Nick Grossman's Favorite Techdirt Posts Of The Week
from the be-careful-what-you-wish-for dept
If There Needs To Be An Investigation, It Should Be About Why The FBI Was Reading Certain Emails
While some have noted the irony of General Petreaus being taken down due to online surveillance methods that he should have been aware of, the case is bringing growing attention to an issue many of us have been discussing for a while: how easy it is for law enforcement to snoop through your email.Man, what a few weeks for the privacy and surveillance debate. The head of the CIA getting taken out by friendly fire snooping is almost too good to be true. Head on over to vanishingrights.com and make some noise about it.
It's Scary How Rapidly Government Requests For Info And Censorship Are Increasing
Google's latest transparency report is out and the notable bit of info is that governments continue to increase how often they're seeking info about users. The increase there is a steady growth which is immensely worrisome. There's also an equally troubling increase in the attempts to censor content via GoogleNothing really to say here. I think this is an issue that's getting close to going mainstream. I can see 2013 being about privacy & surveillance to a large extent.
Draconian Downloading Law In Japan Goes Into Effect... Music Sales Drop
consumers are spending less on music than they were before the bill became law ... the government has made some people so fearful of being arrested that they won't do any downloading from legitimate sources any more...Gotta love this.
Apple Learns That Suing A Key Supplier May Not Be So Smart; Samsung Jacks Up Prices On Apple
So even if Samsung has to pay Apple for patent infringement, perhaps it'll be financed by the higher prices on processors Samsung sells Apple.As one commenter suggested: pass the popcorn, as it's clear that it's going to keep getting uglier between these two.
Copyright Maximalism: Turning Satirical Works Into Ridiculous Reality
Last week, we discussed Microsoft's patent filing on a content distribution system that counted heads and charged license fees accordingly. Utilizing the Kinect or some other unnamed technology, Microsoft had the beginnings of the copyright industries' wildest dreams: an opportunity to treat the public's living rooms like theaters and collect "admission" from every viewer.I love the idea that we might start busting patents with science fiction on a more regular basis.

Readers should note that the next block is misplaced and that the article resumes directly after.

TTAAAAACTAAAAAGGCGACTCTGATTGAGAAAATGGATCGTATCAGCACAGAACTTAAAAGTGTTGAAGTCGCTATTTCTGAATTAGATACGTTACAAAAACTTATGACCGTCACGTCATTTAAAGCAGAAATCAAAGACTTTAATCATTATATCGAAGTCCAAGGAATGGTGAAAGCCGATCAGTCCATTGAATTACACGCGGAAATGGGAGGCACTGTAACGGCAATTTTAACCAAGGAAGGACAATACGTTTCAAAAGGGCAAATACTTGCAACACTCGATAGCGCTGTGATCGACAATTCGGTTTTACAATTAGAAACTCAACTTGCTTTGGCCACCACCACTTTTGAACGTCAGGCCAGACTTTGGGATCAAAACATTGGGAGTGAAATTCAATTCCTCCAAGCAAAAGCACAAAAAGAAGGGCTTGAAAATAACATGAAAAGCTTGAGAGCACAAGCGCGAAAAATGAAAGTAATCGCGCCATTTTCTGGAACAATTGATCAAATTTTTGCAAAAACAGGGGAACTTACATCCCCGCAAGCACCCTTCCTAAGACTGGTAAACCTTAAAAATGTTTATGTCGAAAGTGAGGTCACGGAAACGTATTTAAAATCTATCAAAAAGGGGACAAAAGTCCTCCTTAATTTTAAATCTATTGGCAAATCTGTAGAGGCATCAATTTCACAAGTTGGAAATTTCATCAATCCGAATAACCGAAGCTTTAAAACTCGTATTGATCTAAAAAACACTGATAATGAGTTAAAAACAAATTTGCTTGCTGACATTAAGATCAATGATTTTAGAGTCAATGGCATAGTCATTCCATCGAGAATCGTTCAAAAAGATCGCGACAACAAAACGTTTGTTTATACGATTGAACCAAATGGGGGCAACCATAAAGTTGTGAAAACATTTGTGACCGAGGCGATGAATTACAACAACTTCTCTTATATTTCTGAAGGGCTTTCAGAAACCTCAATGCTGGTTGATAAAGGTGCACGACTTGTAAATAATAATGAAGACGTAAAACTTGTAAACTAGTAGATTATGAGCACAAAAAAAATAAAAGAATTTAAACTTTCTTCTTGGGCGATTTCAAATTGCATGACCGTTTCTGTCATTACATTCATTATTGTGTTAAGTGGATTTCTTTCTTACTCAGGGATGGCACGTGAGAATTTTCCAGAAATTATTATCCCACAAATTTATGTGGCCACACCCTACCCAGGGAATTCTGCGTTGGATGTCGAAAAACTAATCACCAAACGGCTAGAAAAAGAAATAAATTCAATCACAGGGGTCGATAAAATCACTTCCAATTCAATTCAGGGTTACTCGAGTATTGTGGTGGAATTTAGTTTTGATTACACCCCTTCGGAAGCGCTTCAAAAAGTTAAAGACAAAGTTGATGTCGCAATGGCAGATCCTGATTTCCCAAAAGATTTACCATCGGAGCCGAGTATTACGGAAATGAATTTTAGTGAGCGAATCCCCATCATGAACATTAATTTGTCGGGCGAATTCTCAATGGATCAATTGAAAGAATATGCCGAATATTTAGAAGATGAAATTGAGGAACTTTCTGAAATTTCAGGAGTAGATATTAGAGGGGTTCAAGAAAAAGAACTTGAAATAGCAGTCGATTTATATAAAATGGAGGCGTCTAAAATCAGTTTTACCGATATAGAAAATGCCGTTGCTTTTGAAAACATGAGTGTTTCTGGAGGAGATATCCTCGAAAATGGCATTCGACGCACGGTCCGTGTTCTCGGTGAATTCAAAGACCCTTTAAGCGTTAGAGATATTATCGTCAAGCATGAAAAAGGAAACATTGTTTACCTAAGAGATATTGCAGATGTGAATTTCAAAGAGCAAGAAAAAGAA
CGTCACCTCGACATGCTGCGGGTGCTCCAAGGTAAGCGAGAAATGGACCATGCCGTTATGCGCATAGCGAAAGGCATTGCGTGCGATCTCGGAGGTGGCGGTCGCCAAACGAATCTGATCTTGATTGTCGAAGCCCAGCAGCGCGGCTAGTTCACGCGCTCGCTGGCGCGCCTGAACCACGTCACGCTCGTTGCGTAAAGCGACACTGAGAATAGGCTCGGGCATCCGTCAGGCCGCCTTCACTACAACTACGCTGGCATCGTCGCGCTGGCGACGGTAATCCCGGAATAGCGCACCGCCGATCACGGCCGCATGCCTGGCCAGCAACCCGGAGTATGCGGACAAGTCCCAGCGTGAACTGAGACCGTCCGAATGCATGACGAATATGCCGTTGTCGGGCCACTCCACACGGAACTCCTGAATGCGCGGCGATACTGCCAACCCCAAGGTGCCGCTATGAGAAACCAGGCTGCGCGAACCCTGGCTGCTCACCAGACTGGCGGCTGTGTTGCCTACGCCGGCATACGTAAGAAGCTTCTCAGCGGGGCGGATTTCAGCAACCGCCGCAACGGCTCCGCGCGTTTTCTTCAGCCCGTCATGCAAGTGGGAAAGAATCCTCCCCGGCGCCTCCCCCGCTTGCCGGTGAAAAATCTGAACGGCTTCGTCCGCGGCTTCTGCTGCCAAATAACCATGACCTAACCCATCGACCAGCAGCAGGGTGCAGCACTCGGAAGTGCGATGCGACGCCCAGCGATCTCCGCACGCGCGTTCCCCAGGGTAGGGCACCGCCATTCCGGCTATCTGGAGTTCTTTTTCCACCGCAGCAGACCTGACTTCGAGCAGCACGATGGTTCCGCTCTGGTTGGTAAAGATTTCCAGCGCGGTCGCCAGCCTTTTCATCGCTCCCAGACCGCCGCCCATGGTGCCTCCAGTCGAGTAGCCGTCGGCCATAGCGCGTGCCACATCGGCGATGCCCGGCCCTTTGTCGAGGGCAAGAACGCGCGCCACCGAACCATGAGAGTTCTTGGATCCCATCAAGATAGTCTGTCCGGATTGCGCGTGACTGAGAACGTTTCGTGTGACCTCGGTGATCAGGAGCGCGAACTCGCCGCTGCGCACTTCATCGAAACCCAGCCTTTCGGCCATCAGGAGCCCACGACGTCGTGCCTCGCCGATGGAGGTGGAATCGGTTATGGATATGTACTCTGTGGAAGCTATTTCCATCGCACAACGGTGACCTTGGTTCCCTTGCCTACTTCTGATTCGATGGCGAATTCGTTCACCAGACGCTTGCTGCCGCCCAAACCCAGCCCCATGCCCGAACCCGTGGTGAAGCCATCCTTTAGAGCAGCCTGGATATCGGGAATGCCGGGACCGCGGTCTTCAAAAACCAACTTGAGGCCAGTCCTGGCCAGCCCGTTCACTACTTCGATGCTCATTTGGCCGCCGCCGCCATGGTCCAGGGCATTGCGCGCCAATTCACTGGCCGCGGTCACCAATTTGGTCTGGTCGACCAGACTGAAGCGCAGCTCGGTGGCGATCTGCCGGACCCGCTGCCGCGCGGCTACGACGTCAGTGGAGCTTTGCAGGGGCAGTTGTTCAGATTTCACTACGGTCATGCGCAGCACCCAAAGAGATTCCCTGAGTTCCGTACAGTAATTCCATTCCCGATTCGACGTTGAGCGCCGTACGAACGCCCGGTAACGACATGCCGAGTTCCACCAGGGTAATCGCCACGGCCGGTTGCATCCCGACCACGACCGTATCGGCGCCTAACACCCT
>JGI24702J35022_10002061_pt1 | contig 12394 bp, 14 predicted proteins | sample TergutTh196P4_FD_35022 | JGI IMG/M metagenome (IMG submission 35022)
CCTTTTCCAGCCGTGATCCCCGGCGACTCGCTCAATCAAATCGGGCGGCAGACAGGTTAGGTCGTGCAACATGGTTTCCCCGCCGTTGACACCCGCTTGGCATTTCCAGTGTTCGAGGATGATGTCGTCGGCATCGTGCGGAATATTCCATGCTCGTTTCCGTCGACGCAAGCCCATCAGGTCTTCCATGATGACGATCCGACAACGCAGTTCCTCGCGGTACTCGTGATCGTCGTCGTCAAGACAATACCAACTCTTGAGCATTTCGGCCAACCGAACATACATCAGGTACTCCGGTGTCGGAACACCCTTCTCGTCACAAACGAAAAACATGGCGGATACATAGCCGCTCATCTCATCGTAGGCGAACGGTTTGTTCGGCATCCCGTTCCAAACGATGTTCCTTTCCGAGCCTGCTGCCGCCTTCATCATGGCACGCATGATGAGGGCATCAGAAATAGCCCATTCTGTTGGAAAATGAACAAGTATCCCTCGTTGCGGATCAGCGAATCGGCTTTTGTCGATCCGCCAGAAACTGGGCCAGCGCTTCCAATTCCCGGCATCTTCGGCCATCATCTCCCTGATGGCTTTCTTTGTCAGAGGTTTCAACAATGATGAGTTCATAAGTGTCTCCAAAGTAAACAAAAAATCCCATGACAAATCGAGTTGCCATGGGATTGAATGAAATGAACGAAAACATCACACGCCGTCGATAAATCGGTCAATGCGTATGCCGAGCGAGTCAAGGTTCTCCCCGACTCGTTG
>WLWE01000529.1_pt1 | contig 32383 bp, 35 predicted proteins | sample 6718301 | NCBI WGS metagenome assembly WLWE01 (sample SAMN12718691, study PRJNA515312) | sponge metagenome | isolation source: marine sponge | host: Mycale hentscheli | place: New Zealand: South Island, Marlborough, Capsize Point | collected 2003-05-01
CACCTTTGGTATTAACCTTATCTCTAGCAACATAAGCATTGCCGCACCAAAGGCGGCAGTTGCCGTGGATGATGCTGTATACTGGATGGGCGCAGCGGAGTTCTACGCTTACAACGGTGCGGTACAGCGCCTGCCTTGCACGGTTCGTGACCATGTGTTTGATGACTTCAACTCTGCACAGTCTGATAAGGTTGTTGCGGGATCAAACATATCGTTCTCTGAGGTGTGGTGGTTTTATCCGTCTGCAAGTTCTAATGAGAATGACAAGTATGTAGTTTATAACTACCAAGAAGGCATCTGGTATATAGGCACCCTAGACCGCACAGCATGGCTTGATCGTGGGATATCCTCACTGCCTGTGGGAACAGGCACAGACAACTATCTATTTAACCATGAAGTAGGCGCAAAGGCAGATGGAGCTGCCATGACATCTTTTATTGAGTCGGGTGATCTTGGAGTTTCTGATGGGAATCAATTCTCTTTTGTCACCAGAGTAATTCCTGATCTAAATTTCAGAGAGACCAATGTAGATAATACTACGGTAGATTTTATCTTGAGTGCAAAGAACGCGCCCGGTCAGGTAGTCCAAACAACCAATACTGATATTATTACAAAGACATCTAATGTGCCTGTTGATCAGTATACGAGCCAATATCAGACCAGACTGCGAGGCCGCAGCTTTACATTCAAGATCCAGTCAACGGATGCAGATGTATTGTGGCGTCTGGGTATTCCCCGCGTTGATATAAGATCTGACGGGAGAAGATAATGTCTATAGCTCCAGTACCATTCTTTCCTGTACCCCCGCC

Rick Falkvinge has amusingly pointed out that "prior art" exists for this "Content Distribution Regulator" -- in the form of a satirical piece published at BBspot (and covered here years ago, noting that it "hit too close to home") five years before Microsoft's filing.
The Raw Power Of Louis CK: Even HBO Is Opening The Garden Gates
Yesterday, Louis CK announced the seemingly impossible: his next comedy special will air on HBO, and also be available as a DRM-free download like his revolutionary Beacon Theatre show. Yes, even the network so infamous for its tight grip on content that fans have literally begged it to take their money can't ignore the overwhelming success of CK's open, inexpensive, highly accessible approach to content distribution.Louis CK is my hero.
House Republicans: Copyright Law Destroys Markets; It's Time For Real Reform
Late on Friday, the Republican Study Committee, which is the caucus for the House Republicans, released an amazing document debunking various myths about copyright law and suggesting key reforms.Wow -- this is exciting. Reminds me of the recent 2011 UK study on Intellectual Property and Growth that is working its way through Parliament now. It does seem that this could be a watershed report; we’ll see.
If you're used to Congress not understanding copyright, prepare to be surprised. It's clear, thorough and detailed about just how problematic copyright has become and why it needs to change.
Nick Grossman is "Activist in Residence" at Union Square Ventures and a Visiting Scholar at the MIT Media Lab in the Center for Civic Media.